The National Survey of Child and Adolescent Well-Being (NASCAW) study showed that behavioral problems warranting mental health or behavioral services are common in children who have been maltreated or traumatized. Many of these children lack sufficient ability to regulate their emotions or impulsivity and may also have difficulty describing their feelings. They may be unable to articulate their wishes and desires in a socially acceptable way, and may manifest behavioral problems externally through bullying, fighting, or opposition; or internally through withdrawal, anxiety, or fear in the face of non-threatening events, or crying easily.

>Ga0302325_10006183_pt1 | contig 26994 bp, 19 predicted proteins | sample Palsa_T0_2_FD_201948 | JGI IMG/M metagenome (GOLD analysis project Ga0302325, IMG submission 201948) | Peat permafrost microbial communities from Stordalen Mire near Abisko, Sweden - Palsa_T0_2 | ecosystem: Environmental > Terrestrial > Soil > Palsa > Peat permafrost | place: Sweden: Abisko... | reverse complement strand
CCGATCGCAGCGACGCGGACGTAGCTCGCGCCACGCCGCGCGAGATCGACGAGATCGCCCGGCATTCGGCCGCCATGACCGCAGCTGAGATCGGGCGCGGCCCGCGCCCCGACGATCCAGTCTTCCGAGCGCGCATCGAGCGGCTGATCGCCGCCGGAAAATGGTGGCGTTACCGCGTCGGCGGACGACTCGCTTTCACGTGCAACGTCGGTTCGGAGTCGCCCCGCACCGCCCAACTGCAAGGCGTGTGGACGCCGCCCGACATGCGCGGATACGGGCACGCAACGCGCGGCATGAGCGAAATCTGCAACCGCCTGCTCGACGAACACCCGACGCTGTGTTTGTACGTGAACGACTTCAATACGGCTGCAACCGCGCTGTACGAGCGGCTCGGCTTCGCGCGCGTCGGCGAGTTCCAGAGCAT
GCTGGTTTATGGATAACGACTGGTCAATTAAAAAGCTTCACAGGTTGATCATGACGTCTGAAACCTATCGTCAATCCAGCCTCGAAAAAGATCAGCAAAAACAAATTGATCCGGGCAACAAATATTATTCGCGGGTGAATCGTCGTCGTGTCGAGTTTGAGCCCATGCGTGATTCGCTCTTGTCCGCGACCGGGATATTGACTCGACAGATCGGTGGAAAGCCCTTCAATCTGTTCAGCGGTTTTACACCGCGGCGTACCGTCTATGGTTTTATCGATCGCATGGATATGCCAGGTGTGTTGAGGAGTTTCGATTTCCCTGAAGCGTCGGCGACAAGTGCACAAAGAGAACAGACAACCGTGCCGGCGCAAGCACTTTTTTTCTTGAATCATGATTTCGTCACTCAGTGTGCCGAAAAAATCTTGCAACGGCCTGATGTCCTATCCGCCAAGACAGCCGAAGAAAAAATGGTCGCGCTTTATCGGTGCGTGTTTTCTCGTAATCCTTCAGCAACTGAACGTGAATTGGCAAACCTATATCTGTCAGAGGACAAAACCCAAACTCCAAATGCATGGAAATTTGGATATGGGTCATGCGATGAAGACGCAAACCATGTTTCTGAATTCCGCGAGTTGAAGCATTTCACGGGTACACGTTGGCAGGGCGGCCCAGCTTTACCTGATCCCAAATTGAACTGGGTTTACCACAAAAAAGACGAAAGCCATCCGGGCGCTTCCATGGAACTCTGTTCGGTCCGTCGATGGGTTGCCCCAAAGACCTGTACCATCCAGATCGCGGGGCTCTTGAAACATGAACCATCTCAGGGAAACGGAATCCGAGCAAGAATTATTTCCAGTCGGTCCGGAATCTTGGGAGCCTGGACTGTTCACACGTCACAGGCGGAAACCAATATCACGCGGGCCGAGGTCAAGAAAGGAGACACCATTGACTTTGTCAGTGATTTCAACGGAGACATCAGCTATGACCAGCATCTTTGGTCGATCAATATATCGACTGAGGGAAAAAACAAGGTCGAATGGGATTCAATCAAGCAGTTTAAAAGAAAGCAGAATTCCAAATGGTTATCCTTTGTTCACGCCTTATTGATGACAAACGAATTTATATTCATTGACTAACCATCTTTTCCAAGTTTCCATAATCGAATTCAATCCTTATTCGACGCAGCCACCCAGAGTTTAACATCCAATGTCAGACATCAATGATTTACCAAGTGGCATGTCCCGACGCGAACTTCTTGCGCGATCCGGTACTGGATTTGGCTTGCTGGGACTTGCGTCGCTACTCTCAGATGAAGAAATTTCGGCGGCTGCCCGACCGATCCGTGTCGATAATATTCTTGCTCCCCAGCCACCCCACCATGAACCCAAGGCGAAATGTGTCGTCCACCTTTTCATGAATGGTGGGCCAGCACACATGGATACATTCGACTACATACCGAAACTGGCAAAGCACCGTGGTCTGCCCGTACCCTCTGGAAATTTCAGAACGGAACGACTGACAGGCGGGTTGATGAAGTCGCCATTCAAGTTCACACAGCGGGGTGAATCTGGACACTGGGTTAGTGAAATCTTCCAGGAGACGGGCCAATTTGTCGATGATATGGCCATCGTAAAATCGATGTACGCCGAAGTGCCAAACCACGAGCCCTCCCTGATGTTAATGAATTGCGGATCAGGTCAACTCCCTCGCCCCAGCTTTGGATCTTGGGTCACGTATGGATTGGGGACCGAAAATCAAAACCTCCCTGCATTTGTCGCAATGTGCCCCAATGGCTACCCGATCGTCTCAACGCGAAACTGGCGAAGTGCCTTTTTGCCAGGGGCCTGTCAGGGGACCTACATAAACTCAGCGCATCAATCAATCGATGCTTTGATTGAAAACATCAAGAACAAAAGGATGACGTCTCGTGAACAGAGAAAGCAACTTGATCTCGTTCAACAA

Caregivers of traumatized children with behavioral issues in the child welfare system frequently have difficulty coping with these children in the home. They do not understand why a child fails to respond to their affection, support, and structure with improved behaviors. The caregiver may eventually ask for the removal of a child with behavioral problems, particularly if the child is defiant and aggressive. This may further compound the child’s social and emotional difficulties, and make permanency even more elusive.